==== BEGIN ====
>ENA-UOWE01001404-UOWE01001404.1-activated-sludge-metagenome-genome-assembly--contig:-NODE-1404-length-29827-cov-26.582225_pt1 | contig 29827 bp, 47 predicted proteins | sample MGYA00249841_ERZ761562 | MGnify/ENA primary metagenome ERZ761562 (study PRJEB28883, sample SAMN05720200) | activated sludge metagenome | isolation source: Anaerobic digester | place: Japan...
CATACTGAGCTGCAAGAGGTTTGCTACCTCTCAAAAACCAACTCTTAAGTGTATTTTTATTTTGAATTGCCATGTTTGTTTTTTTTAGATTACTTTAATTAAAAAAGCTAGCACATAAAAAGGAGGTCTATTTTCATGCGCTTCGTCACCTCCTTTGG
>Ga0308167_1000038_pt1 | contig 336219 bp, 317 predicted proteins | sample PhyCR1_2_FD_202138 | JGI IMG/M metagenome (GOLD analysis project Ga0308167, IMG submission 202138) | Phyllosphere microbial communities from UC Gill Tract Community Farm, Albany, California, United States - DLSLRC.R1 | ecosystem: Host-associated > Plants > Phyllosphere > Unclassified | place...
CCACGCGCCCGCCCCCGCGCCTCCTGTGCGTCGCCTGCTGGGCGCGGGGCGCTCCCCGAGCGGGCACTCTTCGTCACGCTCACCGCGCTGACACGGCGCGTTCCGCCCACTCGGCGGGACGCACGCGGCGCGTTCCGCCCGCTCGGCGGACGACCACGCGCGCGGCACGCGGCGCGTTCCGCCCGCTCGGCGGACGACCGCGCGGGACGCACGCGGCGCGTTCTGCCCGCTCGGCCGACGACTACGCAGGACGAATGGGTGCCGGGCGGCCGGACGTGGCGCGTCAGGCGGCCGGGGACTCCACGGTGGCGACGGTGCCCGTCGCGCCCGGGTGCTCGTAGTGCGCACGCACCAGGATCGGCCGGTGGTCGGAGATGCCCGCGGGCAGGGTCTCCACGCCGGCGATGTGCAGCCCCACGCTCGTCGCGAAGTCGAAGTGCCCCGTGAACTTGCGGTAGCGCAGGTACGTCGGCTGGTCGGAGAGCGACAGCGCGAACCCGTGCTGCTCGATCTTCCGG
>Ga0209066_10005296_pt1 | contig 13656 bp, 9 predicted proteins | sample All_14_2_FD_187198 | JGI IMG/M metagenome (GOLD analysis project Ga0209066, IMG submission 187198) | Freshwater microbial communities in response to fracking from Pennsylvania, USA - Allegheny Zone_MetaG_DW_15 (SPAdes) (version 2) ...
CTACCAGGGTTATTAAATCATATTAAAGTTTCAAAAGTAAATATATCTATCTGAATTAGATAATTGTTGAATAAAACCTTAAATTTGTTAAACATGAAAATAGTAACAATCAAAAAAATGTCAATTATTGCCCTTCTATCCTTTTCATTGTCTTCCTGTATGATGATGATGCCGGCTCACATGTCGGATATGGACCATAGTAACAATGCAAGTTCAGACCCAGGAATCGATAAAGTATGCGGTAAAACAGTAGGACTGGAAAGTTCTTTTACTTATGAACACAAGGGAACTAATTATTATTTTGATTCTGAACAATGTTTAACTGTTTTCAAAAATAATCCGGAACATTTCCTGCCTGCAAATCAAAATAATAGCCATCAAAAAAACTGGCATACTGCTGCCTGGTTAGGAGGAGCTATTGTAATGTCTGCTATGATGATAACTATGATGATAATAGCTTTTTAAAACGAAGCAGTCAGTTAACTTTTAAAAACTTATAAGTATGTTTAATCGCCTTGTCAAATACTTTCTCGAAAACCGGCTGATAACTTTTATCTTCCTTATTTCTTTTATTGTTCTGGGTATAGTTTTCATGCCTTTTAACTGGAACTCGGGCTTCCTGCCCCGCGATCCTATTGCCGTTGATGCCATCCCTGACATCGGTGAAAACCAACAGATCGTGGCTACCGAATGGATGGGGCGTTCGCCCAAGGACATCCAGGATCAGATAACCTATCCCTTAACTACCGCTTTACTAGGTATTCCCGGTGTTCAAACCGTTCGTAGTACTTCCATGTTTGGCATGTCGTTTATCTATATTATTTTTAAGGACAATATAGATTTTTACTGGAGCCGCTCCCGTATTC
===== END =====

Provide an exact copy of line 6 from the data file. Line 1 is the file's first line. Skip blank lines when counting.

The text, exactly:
CTACCAGGGTTATTAAATCATATTAAAGTTTCAAAAGTAAATATATCTATCTGAATTAGATAATTGTTGAATAAAACCTTAAATTTGTTAAACATGAAAATAGTAACAATCAAAAAAATGTCAATTATTGCCCTTCTATCCTTTTCATTGTCTTCCTGTATGATGATGATGCCGGCTCACATGTCGGATATGGACCATAGTAACAATGCAAGTTCAGACCCAGGAATCGATAAAGTATGCGGTAAAACAGTAGGACTGGAAAGTTCTTTTACTTATGAACACAAGGGAACTAATTATTATTTTGATTCTGAACAATGTTTAACTGTTTTCAAAAATAATCCGGAACATTTCCTGCCTGCAAATCAAAATAATAGCCATCAAAAAAACTGGCATACTGCTGCCTGGTTAGGAGGAGCTATTGTAATGTCTGCTATGATGATAACTATGATGATAATAGCTTTTTAAAACGAAGCAGTCAGTTAACTTTTAAAAACTTATAAGTATGTTTAATCGCCTTGTCAAATACTTTCTCGAAAACCGGCTGATAACTTTTATCTTCCTTATTTCTTTTATTGTTCTGGGTATAGTTTTCATGCCTTTTAACTGGAACTCGGGCTTCCTGCCCCGCGATCCTATTGCCGTTGATGCCATCCCTGACATCGGTGAAAACCAACAGATCGTGGCTACCGAATGGATGGGGCGTTCGCCCAAGGACATCCAGGATCAGATAACCTATCCCTTAACTACCGCTTTACTAGGTATTCCCGGTGTTCAAACCGTTCGTAGTACTTCCATGTTTGGCATGTCGTTTATCTATATTATTTTTAAGGACAATATAGATTTTTACTGGAGCCGCTCCCGTATTC